6

They seem to come from the same proto-indo-european word "weyk", which has two separate meanings. Is this a coincidence, or are the words related?

  • Interesting and less simple than I'd have expected. Etymonline says 'victim' is of uncertain origen. Could you provide a link that indicates the connection between victim and "weyk"? – S Conroy Oct 15 '18 at 18:16
  • Actually I just found the link between vicarious and "weyk" and etymonline says victim may be related to vicarious. It might be an idea to add that link to your question. – S Conroy Oct 15 '18 at 18:21
  • I've suggested an edit to your title, viz. "Is 'victim' derived from 'victor'?" since even your question acknowledges their relatedness. – Wordster Oct 15 '18 at 20:04
  • First of all, ‘victor’, in the original Latin, is derived from the verb ‘vinco’ (I win/conquer). It’s supine is ‘victum’ From this you can form the noun for ‘winner’ by replacing ‘-um’ with ‘-or’ and ‘loser’ by using ‘-us’. The core meaning of ‘victima’ is a sacrifiai victim. ‘interestingly’, there is another Latin word ‘vincio (‘I bind’), with the supine ‘vinct um’. The noun for a bond or chains is ‘vinculum’. I claim no authority for this, But it might be worth looking in an area like this. Sacrificial victims has to be bouns (as Abraham bound his son Isaac). – Tuffy Oct 15 '18 at 21:59
  • @Tuffy. Sounds logical and I found support here (I've never learned Latin): en.wiktionary.org/wiki/vinco#Latin. Although I'm a bit confused, since if that's the answer I'm surprised that etymonline don't include it. – S Conroy Oct 15 '18 at 23:11
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Apparently not, the etymology of victim is less clear.

Victor:

mid-14c., from Anglo-French, Old French victor "conqueror," and directly from Latin victorem (nominative victor) "a conqueror," agent noun from past participle stem of vincere "to conquer, overcome, defeat," from nasalized form of PIE root weik- (3) "to fight, conquer."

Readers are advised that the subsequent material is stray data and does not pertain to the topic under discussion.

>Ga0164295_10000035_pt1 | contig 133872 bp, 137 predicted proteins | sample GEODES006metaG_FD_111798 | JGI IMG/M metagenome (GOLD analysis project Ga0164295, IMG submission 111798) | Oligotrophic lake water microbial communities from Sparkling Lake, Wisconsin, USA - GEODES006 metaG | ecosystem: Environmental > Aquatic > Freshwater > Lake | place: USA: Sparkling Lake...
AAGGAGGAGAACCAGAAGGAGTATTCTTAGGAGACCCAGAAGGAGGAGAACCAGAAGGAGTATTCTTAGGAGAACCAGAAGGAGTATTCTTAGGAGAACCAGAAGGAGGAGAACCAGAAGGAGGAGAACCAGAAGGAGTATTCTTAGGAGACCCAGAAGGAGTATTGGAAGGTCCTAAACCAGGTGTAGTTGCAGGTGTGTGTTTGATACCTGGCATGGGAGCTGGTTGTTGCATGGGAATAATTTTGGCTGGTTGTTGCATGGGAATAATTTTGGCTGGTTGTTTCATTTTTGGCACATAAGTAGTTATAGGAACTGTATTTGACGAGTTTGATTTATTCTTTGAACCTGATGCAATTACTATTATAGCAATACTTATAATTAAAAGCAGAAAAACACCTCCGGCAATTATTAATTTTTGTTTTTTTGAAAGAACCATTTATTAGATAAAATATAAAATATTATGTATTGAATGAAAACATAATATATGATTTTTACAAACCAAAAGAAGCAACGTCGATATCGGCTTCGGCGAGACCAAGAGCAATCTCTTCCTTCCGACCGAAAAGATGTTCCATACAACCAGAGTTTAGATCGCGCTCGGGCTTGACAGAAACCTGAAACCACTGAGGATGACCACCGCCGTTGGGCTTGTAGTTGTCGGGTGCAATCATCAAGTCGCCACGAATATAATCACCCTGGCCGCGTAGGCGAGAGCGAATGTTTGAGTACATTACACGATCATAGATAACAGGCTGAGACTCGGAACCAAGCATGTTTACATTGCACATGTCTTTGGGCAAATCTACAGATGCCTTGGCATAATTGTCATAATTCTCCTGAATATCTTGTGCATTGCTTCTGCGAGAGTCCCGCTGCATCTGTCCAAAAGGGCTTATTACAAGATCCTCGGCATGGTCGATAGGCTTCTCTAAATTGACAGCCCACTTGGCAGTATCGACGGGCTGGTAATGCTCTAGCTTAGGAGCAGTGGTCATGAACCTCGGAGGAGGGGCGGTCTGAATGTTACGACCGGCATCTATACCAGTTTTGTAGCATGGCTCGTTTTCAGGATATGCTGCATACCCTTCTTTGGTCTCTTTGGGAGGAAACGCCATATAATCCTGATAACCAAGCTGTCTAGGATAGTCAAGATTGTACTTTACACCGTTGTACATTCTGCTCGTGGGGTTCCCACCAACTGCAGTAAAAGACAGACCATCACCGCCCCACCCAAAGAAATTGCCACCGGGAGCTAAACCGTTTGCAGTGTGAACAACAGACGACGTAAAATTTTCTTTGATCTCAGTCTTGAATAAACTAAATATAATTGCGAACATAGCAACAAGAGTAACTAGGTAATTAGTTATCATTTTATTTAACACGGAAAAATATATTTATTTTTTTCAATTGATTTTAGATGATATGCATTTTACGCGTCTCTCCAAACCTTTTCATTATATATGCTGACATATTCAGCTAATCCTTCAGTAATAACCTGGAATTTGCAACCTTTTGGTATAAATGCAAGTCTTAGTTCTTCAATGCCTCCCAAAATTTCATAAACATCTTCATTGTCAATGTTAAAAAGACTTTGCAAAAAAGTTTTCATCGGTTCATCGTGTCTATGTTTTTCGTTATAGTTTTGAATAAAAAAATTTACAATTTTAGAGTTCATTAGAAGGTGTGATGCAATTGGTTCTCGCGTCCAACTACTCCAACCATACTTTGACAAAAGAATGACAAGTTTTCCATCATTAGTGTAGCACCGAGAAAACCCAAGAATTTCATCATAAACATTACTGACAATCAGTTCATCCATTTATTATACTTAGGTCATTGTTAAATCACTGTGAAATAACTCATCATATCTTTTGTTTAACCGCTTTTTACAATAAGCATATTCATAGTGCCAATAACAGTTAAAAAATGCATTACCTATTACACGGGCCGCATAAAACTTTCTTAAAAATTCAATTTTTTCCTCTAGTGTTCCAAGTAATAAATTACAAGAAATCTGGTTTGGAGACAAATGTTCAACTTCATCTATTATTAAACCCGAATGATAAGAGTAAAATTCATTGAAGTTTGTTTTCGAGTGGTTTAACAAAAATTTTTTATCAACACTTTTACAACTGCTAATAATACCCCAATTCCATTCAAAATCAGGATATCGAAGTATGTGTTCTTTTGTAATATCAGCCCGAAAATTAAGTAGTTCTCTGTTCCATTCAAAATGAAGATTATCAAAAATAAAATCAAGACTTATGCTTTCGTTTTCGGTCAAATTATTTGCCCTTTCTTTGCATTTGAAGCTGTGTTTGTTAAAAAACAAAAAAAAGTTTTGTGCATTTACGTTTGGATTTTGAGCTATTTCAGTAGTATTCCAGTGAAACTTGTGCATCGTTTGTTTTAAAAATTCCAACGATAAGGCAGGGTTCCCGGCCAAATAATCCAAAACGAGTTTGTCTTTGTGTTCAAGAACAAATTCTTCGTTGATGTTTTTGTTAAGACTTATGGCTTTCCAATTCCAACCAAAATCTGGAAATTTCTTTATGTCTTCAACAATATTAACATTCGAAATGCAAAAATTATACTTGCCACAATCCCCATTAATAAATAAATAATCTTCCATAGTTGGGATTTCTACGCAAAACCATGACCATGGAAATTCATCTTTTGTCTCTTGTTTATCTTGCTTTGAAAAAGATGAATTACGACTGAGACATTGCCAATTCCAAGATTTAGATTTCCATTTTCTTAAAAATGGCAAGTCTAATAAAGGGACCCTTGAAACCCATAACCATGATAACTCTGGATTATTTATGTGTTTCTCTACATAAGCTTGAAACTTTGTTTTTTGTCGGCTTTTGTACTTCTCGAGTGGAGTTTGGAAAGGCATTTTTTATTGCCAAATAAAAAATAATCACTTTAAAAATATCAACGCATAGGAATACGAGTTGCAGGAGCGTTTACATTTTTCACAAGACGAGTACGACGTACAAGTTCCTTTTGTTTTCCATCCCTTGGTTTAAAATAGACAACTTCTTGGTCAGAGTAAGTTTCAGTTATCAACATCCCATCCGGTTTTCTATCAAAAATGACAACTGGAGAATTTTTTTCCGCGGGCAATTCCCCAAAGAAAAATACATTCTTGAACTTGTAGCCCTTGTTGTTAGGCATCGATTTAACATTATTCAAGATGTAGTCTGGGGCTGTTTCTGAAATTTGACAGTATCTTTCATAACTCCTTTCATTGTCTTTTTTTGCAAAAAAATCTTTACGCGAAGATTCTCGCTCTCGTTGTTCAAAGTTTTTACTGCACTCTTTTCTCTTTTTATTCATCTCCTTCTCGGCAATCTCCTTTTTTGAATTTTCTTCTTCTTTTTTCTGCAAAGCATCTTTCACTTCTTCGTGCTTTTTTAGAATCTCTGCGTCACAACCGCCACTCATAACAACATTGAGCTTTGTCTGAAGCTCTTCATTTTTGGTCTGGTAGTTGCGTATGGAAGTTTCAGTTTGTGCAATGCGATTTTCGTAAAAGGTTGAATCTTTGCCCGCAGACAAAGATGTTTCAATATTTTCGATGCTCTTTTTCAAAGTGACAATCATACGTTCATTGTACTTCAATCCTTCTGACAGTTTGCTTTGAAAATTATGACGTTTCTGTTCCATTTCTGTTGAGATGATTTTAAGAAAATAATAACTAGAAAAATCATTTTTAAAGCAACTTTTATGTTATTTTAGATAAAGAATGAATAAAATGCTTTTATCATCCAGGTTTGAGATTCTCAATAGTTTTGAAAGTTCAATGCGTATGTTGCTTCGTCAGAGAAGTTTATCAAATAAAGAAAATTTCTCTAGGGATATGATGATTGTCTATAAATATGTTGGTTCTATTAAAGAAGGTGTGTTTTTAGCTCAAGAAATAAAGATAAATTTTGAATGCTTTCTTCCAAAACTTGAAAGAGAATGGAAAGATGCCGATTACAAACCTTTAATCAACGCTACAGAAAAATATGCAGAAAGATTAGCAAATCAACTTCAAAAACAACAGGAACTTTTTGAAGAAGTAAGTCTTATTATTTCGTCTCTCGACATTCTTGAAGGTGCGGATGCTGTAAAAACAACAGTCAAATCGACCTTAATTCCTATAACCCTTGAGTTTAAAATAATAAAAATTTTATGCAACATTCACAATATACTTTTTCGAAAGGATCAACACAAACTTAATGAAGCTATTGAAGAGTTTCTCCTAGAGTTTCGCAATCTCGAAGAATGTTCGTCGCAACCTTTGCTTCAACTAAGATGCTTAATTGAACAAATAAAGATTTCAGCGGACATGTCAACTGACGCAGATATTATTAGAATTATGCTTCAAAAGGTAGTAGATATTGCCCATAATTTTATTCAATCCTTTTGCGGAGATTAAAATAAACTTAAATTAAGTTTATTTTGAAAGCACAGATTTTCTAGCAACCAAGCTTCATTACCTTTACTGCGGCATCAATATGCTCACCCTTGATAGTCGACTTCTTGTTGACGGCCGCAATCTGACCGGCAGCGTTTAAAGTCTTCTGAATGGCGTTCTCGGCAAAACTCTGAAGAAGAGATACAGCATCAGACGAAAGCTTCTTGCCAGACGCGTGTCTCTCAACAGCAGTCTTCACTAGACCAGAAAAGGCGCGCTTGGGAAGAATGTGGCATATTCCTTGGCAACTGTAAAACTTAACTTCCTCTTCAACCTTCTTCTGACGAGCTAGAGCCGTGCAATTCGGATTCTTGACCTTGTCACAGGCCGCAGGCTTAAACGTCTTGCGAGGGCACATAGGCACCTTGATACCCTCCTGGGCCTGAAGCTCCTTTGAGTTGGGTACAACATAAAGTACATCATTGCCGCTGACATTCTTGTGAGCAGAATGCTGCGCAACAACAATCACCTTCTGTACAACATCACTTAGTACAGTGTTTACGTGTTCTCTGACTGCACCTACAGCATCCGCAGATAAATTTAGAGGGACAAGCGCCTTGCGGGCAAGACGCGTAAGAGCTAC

weik- (3) Proto-Indo-European root meaning "to fight, conquer."

Victim:

late 15c., "living creature killed and offered as a sacrifice to a deity or supernatural power, or in the performance of a religious rite;" from Latin victima "sacrificial animal; person or animal killed as a sacrifice," a word of uncertain origin. Perhaps related to vicis "turn, occasion" (as in vicarious), if the notion is an "exchange" with the gods. Perhaps distantly connected to Old English wig "idol," Gothic weihs "holy," German weihen "consecrate" (compare Weihnachten "Christmas") on notion of "a consecrated animal."

weik- (2) also *weig-, Proto-Indo-European root meaning "to bend, to wind."

  • I wouldn't go so far as to say "apparently not". The etymology of "victim" isn't known. At first glance, it appears it could relate to the Latin "victor". It's hard to say without asking the person who coined the term. – R Mac Oct 15 '18 at 19:37
  • @RMac - that’s what evidence suggests. “At first glance” means basing a comment on an personal impression. – user067531 Oct 15 '18 at 19:40
  • I suppose one could (only) speculate that the different Indo-Europen senses of "weyk" could also be related. – S Conroy Oct 15 '18 at 19:44
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    @user240918 The evidence doesn't suggest anything except for explicitly suggesting that it suggests nothing at all. More specifically, it suggests that no one knows where the Latin word "victima", from which it claims the modern English "victim" is derived, came from. Obviously it came from somewhere, but the evidence presented here does not establish where. I quote your quotation regarding the Latin "victima": "a word of uncertain origin." – R Mac Oct 15 '18 at 19:49